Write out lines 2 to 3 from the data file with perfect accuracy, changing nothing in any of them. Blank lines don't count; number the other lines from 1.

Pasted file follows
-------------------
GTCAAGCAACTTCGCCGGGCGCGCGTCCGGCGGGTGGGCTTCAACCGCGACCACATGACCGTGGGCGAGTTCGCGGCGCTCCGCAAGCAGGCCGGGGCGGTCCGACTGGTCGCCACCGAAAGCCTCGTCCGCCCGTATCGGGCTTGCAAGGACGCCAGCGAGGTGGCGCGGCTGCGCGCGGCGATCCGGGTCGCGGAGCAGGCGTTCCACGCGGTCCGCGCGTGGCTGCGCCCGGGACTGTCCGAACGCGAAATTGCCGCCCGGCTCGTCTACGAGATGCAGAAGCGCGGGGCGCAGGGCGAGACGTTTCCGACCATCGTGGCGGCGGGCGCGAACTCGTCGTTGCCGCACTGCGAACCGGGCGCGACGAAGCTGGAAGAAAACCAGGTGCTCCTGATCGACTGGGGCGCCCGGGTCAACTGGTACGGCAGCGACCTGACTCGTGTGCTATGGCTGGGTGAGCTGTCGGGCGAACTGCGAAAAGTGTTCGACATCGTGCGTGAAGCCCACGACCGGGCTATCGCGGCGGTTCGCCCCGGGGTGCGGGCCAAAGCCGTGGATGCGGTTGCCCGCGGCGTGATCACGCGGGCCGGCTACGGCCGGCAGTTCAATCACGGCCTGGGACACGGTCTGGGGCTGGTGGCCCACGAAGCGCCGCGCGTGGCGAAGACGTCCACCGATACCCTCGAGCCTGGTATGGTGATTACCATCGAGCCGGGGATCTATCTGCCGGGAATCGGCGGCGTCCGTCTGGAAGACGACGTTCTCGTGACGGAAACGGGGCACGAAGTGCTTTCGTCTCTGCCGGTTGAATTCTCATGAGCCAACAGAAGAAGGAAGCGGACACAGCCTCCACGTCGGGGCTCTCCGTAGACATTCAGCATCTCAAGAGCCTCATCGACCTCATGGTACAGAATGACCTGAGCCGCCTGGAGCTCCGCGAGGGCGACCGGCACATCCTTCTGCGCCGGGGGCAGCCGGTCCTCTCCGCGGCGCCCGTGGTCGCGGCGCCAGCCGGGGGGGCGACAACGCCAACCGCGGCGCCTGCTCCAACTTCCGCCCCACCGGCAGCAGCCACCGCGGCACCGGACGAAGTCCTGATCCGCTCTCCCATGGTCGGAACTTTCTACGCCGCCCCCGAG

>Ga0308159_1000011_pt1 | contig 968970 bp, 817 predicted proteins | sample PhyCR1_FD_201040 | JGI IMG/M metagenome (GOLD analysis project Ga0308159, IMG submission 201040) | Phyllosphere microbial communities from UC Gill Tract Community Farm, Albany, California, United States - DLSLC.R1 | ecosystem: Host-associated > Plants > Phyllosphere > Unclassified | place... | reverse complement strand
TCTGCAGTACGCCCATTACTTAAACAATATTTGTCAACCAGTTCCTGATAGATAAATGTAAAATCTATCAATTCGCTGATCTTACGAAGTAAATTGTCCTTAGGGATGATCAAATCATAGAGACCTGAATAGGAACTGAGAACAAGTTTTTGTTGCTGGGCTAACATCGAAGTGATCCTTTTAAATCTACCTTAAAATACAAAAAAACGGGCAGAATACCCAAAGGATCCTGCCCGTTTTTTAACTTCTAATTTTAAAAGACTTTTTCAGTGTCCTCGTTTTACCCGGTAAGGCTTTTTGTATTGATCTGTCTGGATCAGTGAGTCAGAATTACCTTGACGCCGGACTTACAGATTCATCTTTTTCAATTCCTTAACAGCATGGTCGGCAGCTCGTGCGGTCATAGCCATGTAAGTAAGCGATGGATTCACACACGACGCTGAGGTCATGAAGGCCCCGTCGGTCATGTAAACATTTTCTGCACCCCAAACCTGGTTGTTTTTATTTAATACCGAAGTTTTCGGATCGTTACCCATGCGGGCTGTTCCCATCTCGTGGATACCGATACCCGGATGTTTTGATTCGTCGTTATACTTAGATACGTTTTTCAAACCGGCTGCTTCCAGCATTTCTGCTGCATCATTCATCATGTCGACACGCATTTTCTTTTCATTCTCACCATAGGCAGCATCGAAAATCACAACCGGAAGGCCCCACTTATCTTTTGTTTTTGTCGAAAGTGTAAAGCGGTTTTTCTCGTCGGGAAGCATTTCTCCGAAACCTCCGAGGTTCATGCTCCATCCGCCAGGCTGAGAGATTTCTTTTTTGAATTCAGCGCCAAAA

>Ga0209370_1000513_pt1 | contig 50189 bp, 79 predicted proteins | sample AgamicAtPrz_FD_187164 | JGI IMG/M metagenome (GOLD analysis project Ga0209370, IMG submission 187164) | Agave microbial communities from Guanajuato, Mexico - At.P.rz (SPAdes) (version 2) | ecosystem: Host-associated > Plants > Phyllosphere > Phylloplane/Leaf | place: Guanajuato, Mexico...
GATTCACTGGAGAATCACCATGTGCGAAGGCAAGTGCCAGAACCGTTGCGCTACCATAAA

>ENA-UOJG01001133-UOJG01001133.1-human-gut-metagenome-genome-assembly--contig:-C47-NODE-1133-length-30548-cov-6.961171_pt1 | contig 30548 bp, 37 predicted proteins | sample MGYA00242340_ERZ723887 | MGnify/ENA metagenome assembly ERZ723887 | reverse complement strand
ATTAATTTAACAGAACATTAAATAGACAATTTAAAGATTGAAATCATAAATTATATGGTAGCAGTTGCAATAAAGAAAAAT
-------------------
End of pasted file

>Ga0308159_1000011_pt1 | contig 968970 bp, 817 predicted proteins | sample PhyCR1_FD_201040 | JGI IMG/M metagenome (GOLD analysis project Ga0308159, IMG submission 201040) | Phyllosphere microbial communities from UC Gill Tract Community Farm, Albany, California, United States - DLSLC.R1 | ecosystem: Host-associated > Plants > Phyllosphere > Unclassified | place... | reverse complement strand
TCTGCAGTACGCCCATTACTTAAACAATATTTGTCAACCAGTTCCTGATAGATAAATGTAAAATCTATCAATTCGCTGATCTTACGAAGTAAATTGTCCTTAGGGATGATCAAATCATAGAGACCTGAATAGGAACTGAGAACAAGTTTTTGTTGCTGGGCTAACATCGAAGTGATCCTTTTAAATCTACCTTAAAATACAAAAAAACGGGCAGAATACCCAAAGGATCCTGCCCGTTTTTTAACTTCTAATTTTAAAAGACTTTTTCAGTGTCCTCGTTTTACCCGGTAAGGCTTTTTGTATTGATCTGTCTGGATCAGTGAGTCAGAATTACCTTGACGCCGGACTTACAGATTCATCTTTTTCAATTCCTTAACAGCATGGTCGGCAGCTCGTGCGGTCATAGCCATGTAAGTAAGCGATGGATTCACACACGACGCTGAGGTCATGAAGGCCCCGTCGGTCATGTAAACATTTTCTGCACCCCAAACCTGGTTGTTTTTATTTAATACCGAAGTTTTCGGATCGTTACCCATGCGGGCTGTTCCCATCTCGTGGATACCGATACCCGGATGTTTTGATTCGTCGTTATACTTAGATACGTTTTTCAAACCGGCTGCTTCCAGCATTTCTGCTGCATCATTCATCATGTCGACACGCATTTTCTTTTCATTCTCACCATAGGCAGCATCGAAAATCACAACCGGAAGGCCCCACTTATCTTTTGTTTTTGTCGAAAGTGTAAAGCGGTTTTTCTCGTCGGGAAGCATTTCTCCGAAACCTCCGAGGTTCATGCTCCATCCGCCAGGCTGAGAGATTTCTTTTTTGAATTCAGCGCCAAAA